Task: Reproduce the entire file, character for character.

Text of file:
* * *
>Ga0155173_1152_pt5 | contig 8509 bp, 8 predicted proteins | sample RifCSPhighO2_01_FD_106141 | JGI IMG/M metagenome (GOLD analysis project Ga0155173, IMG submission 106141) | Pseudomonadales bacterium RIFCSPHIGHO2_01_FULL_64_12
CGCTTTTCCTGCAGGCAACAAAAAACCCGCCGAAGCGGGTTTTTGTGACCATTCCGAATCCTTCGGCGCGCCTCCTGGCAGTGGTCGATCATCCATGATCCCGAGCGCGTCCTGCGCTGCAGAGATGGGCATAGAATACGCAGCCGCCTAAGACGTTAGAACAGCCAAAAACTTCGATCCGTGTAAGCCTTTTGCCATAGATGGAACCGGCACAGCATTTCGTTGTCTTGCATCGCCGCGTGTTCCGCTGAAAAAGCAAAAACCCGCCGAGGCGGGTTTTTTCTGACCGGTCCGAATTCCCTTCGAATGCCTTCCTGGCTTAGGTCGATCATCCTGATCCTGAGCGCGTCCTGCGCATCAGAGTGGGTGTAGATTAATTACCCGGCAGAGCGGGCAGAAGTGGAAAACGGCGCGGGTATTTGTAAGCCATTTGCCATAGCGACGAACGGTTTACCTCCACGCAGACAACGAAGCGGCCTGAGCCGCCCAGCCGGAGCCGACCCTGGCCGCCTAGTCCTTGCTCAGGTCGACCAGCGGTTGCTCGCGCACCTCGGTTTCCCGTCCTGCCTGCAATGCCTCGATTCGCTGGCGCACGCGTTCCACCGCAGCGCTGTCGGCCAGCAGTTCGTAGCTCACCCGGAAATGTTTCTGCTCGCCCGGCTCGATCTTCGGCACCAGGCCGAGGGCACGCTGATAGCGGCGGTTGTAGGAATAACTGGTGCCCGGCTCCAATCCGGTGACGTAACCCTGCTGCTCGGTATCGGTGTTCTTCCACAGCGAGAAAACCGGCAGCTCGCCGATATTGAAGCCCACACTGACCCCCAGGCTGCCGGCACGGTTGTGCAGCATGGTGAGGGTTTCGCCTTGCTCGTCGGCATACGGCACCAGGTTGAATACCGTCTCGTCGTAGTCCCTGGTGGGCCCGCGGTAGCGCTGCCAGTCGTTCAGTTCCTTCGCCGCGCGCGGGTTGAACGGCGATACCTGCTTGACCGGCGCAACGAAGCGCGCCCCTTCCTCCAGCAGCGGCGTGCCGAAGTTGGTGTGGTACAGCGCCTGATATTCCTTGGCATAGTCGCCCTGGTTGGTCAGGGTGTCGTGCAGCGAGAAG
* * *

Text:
>Ga0155173_1152_pt5 | contig 8509 bp, 8 predicted proteins | sample RifCSPhighO2_01_FD_106141 | JGI IMG/M metagenome (GOLD analysis project Ga0155173, IMG submission 106141) | Pseudomonadales bacterium RIFCSPHIGHO2_01_FULL_64_12
CGCTTTTCCTGCAGGCAACAAAAAACCCGCCGAAGCGGGTTTTTGTGACCATTCCGAATCCTTCGGCGCGCCTCCTGGCAGTGGTCGATCATCCATGATCCCGAGCGCGTCCTGCGCTGCAGAGATGGGCATAGAATACGCAGCCGCCTAAGACGTTAGAACAGCCAAAAACTTCGATCCGTGTAAGCCTTTTGCCATAGATGGAACCGGCACAGCATTTCGTTGTCTTGCATCGCCGCGTGTTCCGCTGAAAAAGCAAAAACCCGCCGAGGCGGGTTTTTTCTGACCGGTCCGAATTCCCTTCGAATGCCTTCCTGGCTTAGGTCGATCATCCTGATCCTGAGCGCGTCCTGCGCATCAGAGTGGGTGTAGATTAATTACCCGGCAGAGCGGGCAGAAGTGGAAAACGGCGCGGGTATTTGTAAGCCATTTGCCATAGCGACGAACGGTTTACCTCCACGCAGACAACGAAGCGGCCTGAGCCGCCCAGCCGGAGCCGACCCTGGCCGCCTAGTCCTTGCTCAGGTCGACCAGCGGTTGCTCGCGCACCTCGGTTTCCCGTCCTGCCTGCAATGCCTCGATTCGCTGGCGCACGCGTTCCACCGCAGCGCTGTCGGCCAGCAGTTCGTAGCTCACCCGGAAATGTTTCTGCTCGCCCGGCTCGATCTTCGGCACCAGGCCGAGGGCACGCTGATAGCGGCGGTTGTAGGAATAACTGGTGCCCGGCTCCAATCCGGTGACGTAACCCTGCTGCTCGGTATCGGTGTTCTTCCACAGCGAGAAAACCGGCAGCTCGCCGATATTGAAGCCCACACTGACCCCCAGGCTGCCGGCACGGTTGTGCAGCATGGTGAGGGTTTCGCCTTGCTCGTCGGCATACGGCACCAGGTTGAATACCGTCTCGTCGTAGTCCCTGGTGGGCCCGCGGTAGCGCTGCCAGTCGTTCAGTTCCTTCGCCGCGCGCGGGTTGAACGGCGATACCTGCTTGACCGGCGCAACGAAGCGCGCCCCTTCCTCCAGCAGCGGCGTGCCGAAGTTGGTGTGGTACAGCGCCTGATATTCCTTGGCATAGTCGCCCTGGTTGGTCAGGGTGTCGTGCAGCGAGAAG